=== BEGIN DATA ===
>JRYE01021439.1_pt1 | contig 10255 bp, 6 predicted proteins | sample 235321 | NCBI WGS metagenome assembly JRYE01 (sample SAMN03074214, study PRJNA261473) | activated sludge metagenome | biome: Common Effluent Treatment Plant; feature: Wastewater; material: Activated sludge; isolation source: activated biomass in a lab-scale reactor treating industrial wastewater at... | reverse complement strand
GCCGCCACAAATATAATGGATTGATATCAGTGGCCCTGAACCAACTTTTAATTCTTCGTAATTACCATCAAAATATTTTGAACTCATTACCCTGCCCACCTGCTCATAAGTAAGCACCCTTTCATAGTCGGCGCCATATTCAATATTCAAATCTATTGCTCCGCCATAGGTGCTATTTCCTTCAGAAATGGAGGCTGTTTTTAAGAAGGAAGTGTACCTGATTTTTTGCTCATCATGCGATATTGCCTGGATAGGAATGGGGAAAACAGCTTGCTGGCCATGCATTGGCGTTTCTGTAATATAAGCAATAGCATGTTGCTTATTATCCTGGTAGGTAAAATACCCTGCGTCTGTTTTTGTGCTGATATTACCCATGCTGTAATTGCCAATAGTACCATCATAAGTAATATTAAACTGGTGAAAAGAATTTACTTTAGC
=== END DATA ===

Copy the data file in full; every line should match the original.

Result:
>JRYE01021439.1_pt1 | contig 10255 bp, 6 predicted proteins | sample 235321 | NCBI WGS metagenome assembly JRYE01 (sample SAMN03074214, study PRJNA261473) | activated sludge metagenome | biome: Common Effluent Treatment Plant; feature: Wastewater; material: Activated sludge; isolation source: activated biomass in a lab-scale reactor treating industrial wastewater at... | reverse complement strand
GCCGCCACAAATATAATGGATTGATATCAGTGGCCCTGAACCAACTTTTAATTCTTCGTAATTACCATCAAAATATTTTGAACTCATTACCCTGCCCACCTGCTCATAAGTAAGCACCCTTTCATAGTCGGCGCCATATTCAATATTCAAATCTATTGCTCCGCCATAGGTGCTATTTCCTTCAGAAATGGAGGCTGTTTTTAAGAAGGAAGTGTACCTGATTTTTTGCTCATCATGCGATATTGCCTGGATAGGAATGGGGAAAACAGCTTGCTGGCCATGCATTGGCGTTTCTGTAATATAAGCAATAGCATGTTGCTTATTATCCTGGTAGGTAAAATACCCTGCGTCTGTTTTTGTGCTGATATTACCCATGCTGTAATTGCCAATAGTACCATCATAAGTAATATTAAACTGGTGAAAAGAATTTACTTTAGC